Archaeological Survey (Archaeologists Toolkit)

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It was originally designed for mountain climbers to hold their ropes. It has some nifty features on it. My particular favorite is a system of loops at the top of the inside: I use them to attach carabiners to, and then hang equipment from the carabiners. Instead, it hangs, evenly distributed, throughout the entire pack. Not only does this mean things are easy to get to, but it also means that the weight is distributed throughout my entire back, making it easier to carry.

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  • Archaeologist's Toolkit - .
  • Archaeologist's Toolkit!

Some of my favorite tools include my trowels, which I received during my field school. Some tools I love for their practicality, such as the duct tape or the WD to keep my tools from rusting, or some of the surprises sham-wows work. Towels, hats, sweat bands, hydration packs…I even carry a bag of salt with my lunch to replenish what I lose. The tools you carry are also going to reflect where you excavate. I used to dig in Michigan, so foot and hand warmers have become a mainstay in my pack, as have an extra pair of gloves.

What do Archaeologists do?

Archaeologists dig a shovel test pit as part of a site survey. Then archaeologists excavate the site using trowels, shovels, and various other tools. They carefully remove dirt and note the precise location of any artifacts found. The context of the artifact is just as important as the artifact itself, so the artifacts are always carefully mapped and documented.

Archaeologist using a trowel.

Complete Archaeology Tool Catalogue

The dirt removed from the site is screened to search for any small artifacts that may have been missed during the initial excavation. Archaeologists with the National Park Service Screening. Archaeologists also look for features while excavating a site. A feature is evidence of a human activity that is not movable, and usually has a vertical component. An aspect of a site that is only horizontal, such as a road, is not a feature.

An example is a frequently used fire ring will leave evidence behind in the soil, but it cannot be moved with the occupants. Evidence of fires uncovered at an archaeological site-a feature.

What tools do archaeologists use?

After archaeologists have excavated the site completely, or to the extent the project planned, they fill the site back in and take the artifacts to be analyzed. They are analyzed and classified based on the research questions of the archaeologist. An artifact, pottery, that has been photographed for documentation-A scale is often included to show the size of the artifact. The artifacts are grouped with other artifacts of the same type.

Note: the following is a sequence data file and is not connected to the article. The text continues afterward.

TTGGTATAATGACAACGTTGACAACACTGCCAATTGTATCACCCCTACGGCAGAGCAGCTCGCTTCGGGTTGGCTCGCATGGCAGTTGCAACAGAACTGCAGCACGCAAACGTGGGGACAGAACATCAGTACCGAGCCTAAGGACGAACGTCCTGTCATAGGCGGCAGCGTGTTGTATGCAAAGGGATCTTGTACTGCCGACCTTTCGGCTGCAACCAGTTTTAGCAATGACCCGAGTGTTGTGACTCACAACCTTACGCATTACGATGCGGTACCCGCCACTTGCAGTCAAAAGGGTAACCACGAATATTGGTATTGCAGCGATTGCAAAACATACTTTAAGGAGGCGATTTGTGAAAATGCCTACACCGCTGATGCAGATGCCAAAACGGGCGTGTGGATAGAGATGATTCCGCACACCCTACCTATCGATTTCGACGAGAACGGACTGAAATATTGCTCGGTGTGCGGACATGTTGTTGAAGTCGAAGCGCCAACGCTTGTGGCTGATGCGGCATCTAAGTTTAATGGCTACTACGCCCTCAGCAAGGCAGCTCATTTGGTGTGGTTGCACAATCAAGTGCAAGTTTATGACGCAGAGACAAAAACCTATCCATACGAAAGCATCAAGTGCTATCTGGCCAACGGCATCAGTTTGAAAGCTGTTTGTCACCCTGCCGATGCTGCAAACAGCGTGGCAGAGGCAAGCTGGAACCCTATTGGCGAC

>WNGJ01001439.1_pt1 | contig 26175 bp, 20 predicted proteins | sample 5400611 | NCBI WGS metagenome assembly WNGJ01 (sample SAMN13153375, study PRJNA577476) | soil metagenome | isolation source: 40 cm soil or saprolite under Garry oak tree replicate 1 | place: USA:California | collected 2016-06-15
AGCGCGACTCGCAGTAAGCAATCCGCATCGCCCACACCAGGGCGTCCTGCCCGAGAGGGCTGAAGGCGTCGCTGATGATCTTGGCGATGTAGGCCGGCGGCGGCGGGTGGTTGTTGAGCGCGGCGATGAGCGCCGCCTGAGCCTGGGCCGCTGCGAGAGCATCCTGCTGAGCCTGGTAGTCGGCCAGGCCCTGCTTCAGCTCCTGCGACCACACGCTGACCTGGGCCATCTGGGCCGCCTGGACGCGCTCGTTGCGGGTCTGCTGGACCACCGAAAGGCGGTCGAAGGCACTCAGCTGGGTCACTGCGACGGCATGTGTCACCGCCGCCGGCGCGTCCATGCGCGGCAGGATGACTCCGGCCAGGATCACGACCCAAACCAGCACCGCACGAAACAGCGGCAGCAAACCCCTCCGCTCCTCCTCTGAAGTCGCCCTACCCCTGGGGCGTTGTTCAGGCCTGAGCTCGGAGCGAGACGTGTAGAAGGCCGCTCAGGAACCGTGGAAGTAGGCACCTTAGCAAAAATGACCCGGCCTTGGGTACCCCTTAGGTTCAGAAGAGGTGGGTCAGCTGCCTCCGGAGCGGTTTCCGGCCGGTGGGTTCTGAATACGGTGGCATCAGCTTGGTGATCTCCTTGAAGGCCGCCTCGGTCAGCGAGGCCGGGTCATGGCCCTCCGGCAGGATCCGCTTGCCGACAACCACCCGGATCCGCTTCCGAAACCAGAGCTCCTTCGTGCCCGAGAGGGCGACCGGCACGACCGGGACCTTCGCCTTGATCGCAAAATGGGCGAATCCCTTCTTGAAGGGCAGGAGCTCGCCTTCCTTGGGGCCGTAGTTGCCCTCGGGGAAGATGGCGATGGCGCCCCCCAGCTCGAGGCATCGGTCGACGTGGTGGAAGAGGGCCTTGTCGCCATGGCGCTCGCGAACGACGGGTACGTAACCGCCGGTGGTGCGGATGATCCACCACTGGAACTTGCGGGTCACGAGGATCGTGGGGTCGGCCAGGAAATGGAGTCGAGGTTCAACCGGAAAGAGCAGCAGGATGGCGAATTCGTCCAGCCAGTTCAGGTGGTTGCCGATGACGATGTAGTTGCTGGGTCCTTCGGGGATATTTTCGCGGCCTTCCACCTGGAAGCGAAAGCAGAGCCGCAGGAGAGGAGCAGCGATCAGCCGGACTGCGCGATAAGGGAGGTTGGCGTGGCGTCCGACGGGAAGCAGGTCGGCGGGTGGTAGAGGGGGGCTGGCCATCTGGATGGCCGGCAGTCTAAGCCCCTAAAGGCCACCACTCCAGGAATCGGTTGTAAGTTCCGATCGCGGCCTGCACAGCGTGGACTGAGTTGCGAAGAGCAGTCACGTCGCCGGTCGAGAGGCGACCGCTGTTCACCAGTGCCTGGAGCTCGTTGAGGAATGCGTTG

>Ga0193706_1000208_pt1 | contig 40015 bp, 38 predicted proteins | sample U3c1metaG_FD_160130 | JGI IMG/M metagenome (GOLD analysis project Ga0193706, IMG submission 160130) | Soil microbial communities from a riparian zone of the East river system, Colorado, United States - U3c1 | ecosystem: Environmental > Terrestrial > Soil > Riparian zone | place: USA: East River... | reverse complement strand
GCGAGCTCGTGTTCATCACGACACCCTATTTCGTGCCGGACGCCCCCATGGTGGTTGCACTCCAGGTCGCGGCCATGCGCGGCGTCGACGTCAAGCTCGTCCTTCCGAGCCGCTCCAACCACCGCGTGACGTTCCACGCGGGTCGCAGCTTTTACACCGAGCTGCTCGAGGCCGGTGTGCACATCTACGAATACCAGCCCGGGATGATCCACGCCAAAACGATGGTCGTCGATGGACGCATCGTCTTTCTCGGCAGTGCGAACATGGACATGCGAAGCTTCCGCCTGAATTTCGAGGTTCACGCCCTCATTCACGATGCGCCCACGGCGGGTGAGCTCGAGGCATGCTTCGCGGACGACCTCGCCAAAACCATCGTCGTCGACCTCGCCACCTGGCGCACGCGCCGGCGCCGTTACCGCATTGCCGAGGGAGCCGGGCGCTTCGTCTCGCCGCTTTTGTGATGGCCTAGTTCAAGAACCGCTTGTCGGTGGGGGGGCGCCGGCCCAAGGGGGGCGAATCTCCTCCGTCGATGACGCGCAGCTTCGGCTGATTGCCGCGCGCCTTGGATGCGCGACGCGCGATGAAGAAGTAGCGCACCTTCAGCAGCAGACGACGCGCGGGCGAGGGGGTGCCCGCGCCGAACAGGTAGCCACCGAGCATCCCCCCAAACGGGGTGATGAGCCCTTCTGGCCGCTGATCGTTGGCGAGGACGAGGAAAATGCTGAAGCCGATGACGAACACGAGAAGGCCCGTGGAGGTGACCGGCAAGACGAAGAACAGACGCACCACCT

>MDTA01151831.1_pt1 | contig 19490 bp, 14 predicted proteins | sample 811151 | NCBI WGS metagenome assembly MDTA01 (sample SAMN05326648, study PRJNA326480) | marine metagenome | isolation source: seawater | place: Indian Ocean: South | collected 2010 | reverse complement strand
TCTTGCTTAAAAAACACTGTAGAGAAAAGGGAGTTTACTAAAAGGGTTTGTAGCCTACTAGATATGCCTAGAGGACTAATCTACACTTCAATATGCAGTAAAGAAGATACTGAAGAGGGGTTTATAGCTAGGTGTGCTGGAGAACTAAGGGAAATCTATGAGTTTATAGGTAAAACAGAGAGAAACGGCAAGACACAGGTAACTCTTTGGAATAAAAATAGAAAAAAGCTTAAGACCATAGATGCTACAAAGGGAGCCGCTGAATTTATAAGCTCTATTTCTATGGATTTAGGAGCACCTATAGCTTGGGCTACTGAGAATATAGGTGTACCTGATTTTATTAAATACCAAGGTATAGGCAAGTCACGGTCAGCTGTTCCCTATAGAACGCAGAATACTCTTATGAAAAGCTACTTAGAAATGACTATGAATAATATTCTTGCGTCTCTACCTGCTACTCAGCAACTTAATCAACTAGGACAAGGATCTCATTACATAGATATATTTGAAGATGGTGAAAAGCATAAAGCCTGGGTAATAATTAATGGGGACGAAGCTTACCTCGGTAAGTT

A type can be based on a variety of characteristics such as function or style. A group of artifacts that are all projectile point type.

The model can be used to structure a training programme for career entry level employees, employees transferring between specialisms or employees moving between junior levels in the first few years of their career. Organisations that have structured training according to the CIfA model include national organisations, commercial companies of all sizes, local authorities, independent charities and one-man-bands.

For a full list of participating organisations click here. Structured training been offered in over 50 areas of archaeological practice during this roll-out.

Complete Archaeology Tool Catalogue

For each opportunity, a structured Training Plan identifies the particular skills to be taught, the required outcomes of training, the sort of support required for the training to be effective and the sorts of activities to be undertaken by the trainee through which training will be delivered. These a re available below for you to use and adapt. Download your copy of CIfA'S An introduction to providing career entry training in your organisation here.

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CIfA has developed a guidance sheet which defines what is meant by a training plan, along with some ideas as to how to develop one. Developing a plan is an opportunity to identify the skills that your organisation needs in order to underpin the services you currently offer and any future services you may wish to offer.

In addition, a plan will identify current and potential future skills gaps which the organisation can then respond to. Areas of archaeological practice for which training plans have been developed at early career level are listed below. Click on the link to view the training plan. If the training plan you want isn't yet available please contact us at admin [at] archaeologists.

What does CIfA do?

Archaeological archives. Archaeological excavation and supervision. Archaeological Fieldwork. Archaeological geophysics. Archaeological survey. Archive archaeology.

Building recording. Building research and survey.